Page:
12:33 – a sleek white Volvo pulls over and the elegant woman in the front seat tells me they’re headed to La Serena. That’s pretty amazing luck – it’s late in the day and I was sure I’d be looking at five or six short rides and maybe not making it the whole way today. I hop in and meet Victor, who’s driving, and Marsela. She works in security, he in taxes. They tell me a little about their family – three children – and their vacation to La Serena as we head north.

Along the way we chat sporadically, my limited Spanish and their Chilean accents a barrier to easy conversation. I haven’t really mastered the ability to converse comfortably in a new language. I’ve met travelers who speak less Spanish than I do but are far more adept at jumping in to conversations (Europeans especially are good at this), so I think there’s a skill to it, but I haven’t picked it up yet. Still, Marsela and Victor are kind and generous. We stop for lunch at a little diner and they insist on paying for my meal. They tell me I’m the first hitchhiker they’ve ever picked up, and they treat me more like a daughter than a stranger they picked up by the side of the road.

19:02 – I hop a bus for downtown La Serena after I hug Marsela and Victor goodbye. We killed the last few hours dancing to Victor’s mixtapes of Bruno Mars and Amy Winehouse while he gunned the Volvo through dry hilly landscape along the edge of the sea. Now I’ve entered a low, dingy urban sprawl surrounding La Serena. People say it’s a beautiful town but right now I mostly see dirt and cookie cutter houses and dying trees. I try to remind myself that cities never look beautiful from the outskirts.

20:00 – a fellow backpacker I vaguely recognize greets me as I’m checking into my hostel. Worn out from the road, I don’t make the connection until a couple of hours later – he’s Boris, a Dutch traveler I met about three weeks ago in Puerto Natales. I never guessed we’d see each other again. The coincidences of life on the road continue to surprise me.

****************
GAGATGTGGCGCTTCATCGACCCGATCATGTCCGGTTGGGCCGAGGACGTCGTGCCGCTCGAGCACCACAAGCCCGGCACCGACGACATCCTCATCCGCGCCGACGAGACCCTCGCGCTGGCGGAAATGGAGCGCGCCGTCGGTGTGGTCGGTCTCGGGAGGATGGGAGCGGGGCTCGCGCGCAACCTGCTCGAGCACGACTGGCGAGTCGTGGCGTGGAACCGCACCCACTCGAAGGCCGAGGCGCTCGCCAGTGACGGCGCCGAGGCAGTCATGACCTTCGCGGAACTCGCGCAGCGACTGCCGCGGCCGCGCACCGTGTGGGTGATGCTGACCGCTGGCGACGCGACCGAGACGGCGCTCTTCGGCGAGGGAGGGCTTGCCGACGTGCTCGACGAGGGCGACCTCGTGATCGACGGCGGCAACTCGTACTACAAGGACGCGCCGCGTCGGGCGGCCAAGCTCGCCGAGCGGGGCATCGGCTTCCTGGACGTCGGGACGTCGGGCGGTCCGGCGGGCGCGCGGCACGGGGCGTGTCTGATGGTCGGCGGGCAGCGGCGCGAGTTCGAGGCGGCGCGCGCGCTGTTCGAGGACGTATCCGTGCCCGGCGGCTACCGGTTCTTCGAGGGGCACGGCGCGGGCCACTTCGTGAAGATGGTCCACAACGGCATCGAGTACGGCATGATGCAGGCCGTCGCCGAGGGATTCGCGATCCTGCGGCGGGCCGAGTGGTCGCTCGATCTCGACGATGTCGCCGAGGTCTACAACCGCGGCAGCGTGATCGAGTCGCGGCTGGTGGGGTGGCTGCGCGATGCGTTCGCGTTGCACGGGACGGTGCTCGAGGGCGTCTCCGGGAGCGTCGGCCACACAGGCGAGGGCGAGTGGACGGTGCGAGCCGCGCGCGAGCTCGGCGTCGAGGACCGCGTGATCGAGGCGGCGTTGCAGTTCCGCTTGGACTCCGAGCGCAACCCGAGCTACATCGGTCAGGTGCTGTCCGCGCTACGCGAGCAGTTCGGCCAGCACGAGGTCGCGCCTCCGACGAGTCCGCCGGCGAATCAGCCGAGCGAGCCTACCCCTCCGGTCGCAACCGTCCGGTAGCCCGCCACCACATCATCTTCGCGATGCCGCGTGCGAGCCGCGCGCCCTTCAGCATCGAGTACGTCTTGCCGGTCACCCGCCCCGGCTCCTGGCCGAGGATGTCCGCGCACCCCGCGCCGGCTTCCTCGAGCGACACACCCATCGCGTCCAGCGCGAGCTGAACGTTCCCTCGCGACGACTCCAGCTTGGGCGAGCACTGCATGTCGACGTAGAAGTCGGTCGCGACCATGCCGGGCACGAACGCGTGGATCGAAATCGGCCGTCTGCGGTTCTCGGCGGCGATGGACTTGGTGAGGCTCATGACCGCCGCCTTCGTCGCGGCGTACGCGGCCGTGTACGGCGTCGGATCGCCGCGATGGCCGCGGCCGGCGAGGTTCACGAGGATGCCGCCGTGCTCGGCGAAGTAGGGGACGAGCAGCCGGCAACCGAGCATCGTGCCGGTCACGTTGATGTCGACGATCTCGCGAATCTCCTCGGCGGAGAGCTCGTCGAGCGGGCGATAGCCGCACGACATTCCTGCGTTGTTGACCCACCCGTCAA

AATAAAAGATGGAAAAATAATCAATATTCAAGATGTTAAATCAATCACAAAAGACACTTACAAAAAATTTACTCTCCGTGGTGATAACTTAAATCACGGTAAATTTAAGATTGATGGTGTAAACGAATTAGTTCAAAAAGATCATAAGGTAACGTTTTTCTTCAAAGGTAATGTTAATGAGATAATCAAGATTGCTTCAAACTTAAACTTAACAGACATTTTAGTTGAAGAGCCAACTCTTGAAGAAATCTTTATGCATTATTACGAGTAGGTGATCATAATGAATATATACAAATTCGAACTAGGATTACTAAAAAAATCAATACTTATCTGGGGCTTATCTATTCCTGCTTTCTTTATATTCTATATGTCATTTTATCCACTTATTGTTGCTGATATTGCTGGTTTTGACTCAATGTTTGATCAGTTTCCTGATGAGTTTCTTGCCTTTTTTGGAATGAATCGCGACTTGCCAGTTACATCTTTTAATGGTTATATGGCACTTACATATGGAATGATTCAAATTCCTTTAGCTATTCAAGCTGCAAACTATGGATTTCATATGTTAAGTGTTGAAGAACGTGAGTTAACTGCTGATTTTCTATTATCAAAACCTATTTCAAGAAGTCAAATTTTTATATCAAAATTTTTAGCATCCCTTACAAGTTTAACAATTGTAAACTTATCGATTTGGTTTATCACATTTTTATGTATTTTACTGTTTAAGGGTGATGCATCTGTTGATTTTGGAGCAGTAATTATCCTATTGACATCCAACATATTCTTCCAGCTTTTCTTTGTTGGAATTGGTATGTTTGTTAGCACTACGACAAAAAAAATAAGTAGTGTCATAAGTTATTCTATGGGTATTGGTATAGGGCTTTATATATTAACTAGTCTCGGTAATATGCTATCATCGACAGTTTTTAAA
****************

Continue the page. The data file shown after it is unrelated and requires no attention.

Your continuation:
10 February 2015
12:00 – Boris and I pay 3000 pesos each (about $5) for a bus to Pisco Elqui, a small town nestled in the Elqui valley east of La Serena.


The bus takes us deep into a valley carved into steep, high mountains mainly bare of vegetation; rocky, red hills crowding each other as they rise ever higher into the chain of the Andes. Streams and trickles of streams drip along the valley floor and there’s a narrow band of green trees and short grasses running along the cleft of the valley. We pass the town of Vicuña and the valley blossoms, becoming greener and more lush. We begin to see rows of grapevines, some heavy with fruit. I see that in some of the vineyards, fine pale lengths of very thin fabric hang in long stretches above the grape vines, but I’m not able to figure out why only some of the grapes are covered.


14:40 – after a surprisingly long but beautiful bus ride, we’re hopping out of the bus right in front of the Pisco distillery, and we sign up for a tour in the lovely, colonial-style building that serves as a reception area. Just inside, a cool airy courtyard houses a restaurant serving rich-looking families amazing-smelling food.


Apparently the Spanish brought grapes to this part of Chile but weren’t able to grow dry grapes for proper wine. Instead they began distilling the sweet wine that their grapes produced into a strong liquor – Pisco. The distillation process looks interesting and the historical artifacts are nicely preserved, but I’m left with the feeling I usually get on winery tours – the part of the winery that you actually visit never seems to be the area where the majority of the production happens, rather a separate section reserved just for tourists. I dislike the inauthenticity. But I don’t dislike it so much that I can’t enjoy the Pisco tasting at the end of the tour or the free Pisco sour afterwards. Boris and I relax on the patio, talking with a guy from Sweden who’s been studying in Santiago for a few months.


16:55 – Boris and I decide to try our luck hitchhiking back to La Serena. We ask around a little at a parking lot but all the cars are full or everyone’s going somewhere else. I make a sign – I always have better luck hitchhiking with signs – and we start walking along the road out of town. After about 15 minutes of trudging, holding my sign up, waving, and smiling, a big pickup truck pulls over and the family inside gives us a friendly wave. There are a couple of hitchhikers already squeezed into the bed of the pickup, but there’s room for two more of us. As the truck picks up speed we chat with our fellow hitchhikers, a couple traveling around Chile together. They’re musicians – he’s carrying a ukelele and a music stand made out of bamboo.



This is my first ride in the back of a pickup truck – I think it’s one of the classic hitchhiking experiences, like getting a ride with a trucker. I’m actually a lot more comfortable than I thought I would be. I guess he’s driving around 100 kilometers per hour, and the wind is strong but not so strong we can’t have a conversation. I’m not really worried about bouncing out of the truck, but I still keep a firm hold on the lift gate just in case. Boris doesnt seem worried.